Alfred Cyril Rolfe

The story and photographs are shared by the Trust with kind permission from Sue Goodway, and permission from Norman Carr, author, and Ivor Gurney, co-author, of  'Lest We Forget The Fallen of Waddesdon, Westcott, Upper Winchendon and Woodham in the Two World Wars'

Around 38 years ago my husband came across an inscription on an old grave in the village churchyard, Waddesdon. On it was mentioned "Cyril Rolfe Biswell, Killed in action in Normandy 1944 Aged 19 Years". We did not know the family but knowing that there was a local book, well researched, relating to those who lost their lives in the 1st/2nd World Wars I felt his story should be passed on for future reference.

Alfred Cyril Rolfe was known in the village as Cyril Rolfe-Biswell as Rolfe was his Father's surname and Biswell was his Mother's maiden name. He was born in 1925, the son of Elizabeth (née Biswell) and Alfred Rolfe. For much of his life he lived with his maternal grandparents, Mr and Mrs Alfred Biswell in Waddesdon. He attended Waddesdon Church of England school and after leaving school he obtained employment at Waddesdon Manor Gardens. In 1938 he is listed in the Head Gardener's wages list. He was a former member of the Air Training Corps and a keen amateur footballer.

Cyril turned 18 in 1942 and in February he left his employment at Waddesdon Gardens having been called up. He was posted to the 9th Battalion, Durham Light Infantry (DLI), 151st Infantry Brigade, 50th (Northumbrian) Division. In 1944 the Battalion moved from camp to camp in southern England as it trained in preparation for Operation Overlord. Their final move was to Nightingale Wood near Romsey, Hampshire, 10 miles from Southampton. It was here that General Eisenhower addressed the Division on 13th May. It soon became clear the invasion was imminent when the all the camps in the area were sealed off from non-military contact on 26th May.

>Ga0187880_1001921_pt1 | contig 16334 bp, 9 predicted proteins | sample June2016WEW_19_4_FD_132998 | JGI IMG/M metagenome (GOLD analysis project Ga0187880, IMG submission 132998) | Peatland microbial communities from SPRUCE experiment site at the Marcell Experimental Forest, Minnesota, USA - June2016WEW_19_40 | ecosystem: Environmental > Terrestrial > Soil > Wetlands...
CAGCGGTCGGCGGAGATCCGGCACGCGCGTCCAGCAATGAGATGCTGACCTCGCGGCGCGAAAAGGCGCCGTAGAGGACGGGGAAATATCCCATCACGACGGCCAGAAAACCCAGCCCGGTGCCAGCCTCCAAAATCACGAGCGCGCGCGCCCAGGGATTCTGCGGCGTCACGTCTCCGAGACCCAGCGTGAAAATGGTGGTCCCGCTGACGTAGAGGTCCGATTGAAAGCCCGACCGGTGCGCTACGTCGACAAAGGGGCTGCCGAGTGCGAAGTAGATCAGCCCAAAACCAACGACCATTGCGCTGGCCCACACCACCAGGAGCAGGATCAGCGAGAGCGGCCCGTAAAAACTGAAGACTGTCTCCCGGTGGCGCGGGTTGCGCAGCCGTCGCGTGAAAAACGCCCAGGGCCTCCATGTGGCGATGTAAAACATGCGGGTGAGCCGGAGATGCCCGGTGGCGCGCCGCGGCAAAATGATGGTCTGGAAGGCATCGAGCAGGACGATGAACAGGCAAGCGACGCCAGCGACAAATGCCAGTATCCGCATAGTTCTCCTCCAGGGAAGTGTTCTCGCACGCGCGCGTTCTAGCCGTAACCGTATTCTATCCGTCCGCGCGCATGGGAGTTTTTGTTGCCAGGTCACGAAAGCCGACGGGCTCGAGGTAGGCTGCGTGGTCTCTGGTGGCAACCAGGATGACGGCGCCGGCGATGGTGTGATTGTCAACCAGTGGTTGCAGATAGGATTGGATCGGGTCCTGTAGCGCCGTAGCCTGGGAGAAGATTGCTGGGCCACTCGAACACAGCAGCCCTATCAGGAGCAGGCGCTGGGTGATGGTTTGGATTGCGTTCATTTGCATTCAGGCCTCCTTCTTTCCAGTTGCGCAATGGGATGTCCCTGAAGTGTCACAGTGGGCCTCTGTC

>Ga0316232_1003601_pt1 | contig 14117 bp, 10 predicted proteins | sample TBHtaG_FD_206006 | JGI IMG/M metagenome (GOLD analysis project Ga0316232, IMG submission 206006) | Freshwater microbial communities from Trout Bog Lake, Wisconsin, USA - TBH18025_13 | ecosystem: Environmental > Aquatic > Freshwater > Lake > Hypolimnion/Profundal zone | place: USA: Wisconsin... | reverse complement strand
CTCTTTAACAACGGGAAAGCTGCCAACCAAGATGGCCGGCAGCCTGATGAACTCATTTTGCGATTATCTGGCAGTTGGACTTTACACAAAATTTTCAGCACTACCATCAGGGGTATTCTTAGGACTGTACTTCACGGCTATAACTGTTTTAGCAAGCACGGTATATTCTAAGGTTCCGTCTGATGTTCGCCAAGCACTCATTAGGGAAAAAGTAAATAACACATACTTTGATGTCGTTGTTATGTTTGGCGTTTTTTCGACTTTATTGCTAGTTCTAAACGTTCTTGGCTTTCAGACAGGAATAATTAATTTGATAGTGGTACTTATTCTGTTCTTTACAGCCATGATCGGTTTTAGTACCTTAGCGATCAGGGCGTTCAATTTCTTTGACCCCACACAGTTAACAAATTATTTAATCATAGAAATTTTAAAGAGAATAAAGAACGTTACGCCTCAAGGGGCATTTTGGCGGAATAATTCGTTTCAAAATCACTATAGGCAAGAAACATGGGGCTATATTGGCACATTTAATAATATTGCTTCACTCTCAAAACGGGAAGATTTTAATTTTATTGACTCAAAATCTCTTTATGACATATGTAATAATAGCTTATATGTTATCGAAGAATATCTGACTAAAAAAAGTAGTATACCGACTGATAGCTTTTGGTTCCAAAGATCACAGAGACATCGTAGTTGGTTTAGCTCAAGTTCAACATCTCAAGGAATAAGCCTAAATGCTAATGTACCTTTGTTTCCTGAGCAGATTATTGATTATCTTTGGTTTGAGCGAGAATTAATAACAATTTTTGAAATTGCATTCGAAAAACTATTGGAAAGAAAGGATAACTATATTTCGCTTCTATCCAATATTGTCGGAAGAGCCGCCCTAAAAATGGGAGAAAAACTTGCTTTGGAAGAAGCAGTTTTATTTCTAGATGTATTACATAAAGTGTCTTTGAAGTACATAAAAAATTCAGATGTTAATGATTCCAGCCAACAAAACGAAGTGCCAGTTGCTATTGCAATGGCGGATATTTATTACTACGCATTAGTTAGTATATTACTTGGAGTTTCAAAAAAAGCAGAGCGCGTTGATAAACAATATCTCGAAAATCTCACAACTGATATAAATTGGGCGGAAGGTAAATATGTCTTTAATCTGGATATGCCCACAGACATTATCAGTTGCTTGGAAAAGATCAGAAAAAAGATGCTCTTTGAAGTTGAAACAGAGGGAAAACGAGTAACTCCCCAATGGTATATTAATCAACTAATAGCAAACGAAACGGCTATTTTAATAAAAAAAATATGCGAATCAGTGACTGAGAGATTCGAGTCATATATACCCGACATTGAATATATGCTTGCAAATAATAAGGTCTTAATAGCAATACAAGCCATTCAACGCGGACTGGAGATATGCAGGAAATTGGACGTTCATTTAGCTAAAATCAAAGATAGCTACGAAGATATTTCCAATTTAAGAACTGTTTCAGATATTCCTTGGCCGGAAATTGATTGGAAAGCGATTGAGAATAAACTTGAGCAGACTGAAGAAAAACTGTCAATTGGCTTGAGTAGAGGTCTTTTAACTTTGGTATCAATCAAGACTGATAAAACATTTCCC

On 3rd June 1944 the 9th Battalion embarked on a number of Landing Craft Infantry (LCI) and Landing Craft Tank (LCT) in Southampton and then sailed to their allotted positions with the invasion fleet gathering off the south coast. Adverse weather conditions meant the landings were postponed by a day but at 2000 of the 5th June the LCIs moved down the Solent to begin their overnight journey.

9th Battalion landed on Gold Beach, King Sector at around 10:20 on 6th June 1944 and proceeded to their rendezvous point just north-east of Meuvaines. They remained there until 16:05 before advancing to their first objective: Sommervieu. But they met stiff resistance and as daylight faded they dug in nearby at Cauge Ferme, south east of Sommervieu.

In the following week they advanced past Bayeux and on the 14th June 1944, the 151st Brigade fought in Operation Perch, launched to the west of Caen as part of plans to outflank the city.

Whilst the 6th Battalion, DLI advanced to Lingèvres, the 9th Battalion, DLI advance to Verrières. They began their assault at 10:15, supported by the Shermans of 4/7 Dragoon Guards, but encountered stiff resistance from a German unit that was dug into the wood near the village. The German Panzers and small arms fire killed a number of men in the initial assault. The Germans then launched a number of counter attacks but the battalion eventually cleared the Germans from the wood and took the village where they joined up with the 6th Battalion, DLI. The 9th Battalion suffered a significant number of casualties, amongst them was Alfred Rolfe. He was originally buried on the outskirts of Verrières before being reinterred in Bayeux War Cemetery on the 4th July 1945.

Alfred is commemorated on two memorials in Waddesdon, the memorial cross and the Second World War plaque in St Michael and all Angels Church.

British Normandy Memorial Additional Information

Alfred Rolfe's age is recorded as 21 by the Commonwealth Wars Graves Commission but the inscription on the family gravestone states his age was 19. The information on the family gravestone looks like it is correct as an Alfred C. R Biswell is recorded in the England & Wales Births 1837-2006 as having been born in the period January-March 1925. But further research needs to be done to confirm this.

The fighting around Verrières on the 14th June was the most costly day of the Normandy campaign for the 9th Battalion, Durham Light Infantry as 33 men of the Battalion were killed.



    Army • PRIVATE

    Durham Light Infantry
    9th Battalion

    DIED 14 June 1944

    AGE 21

    SERVICE NO. 14569673



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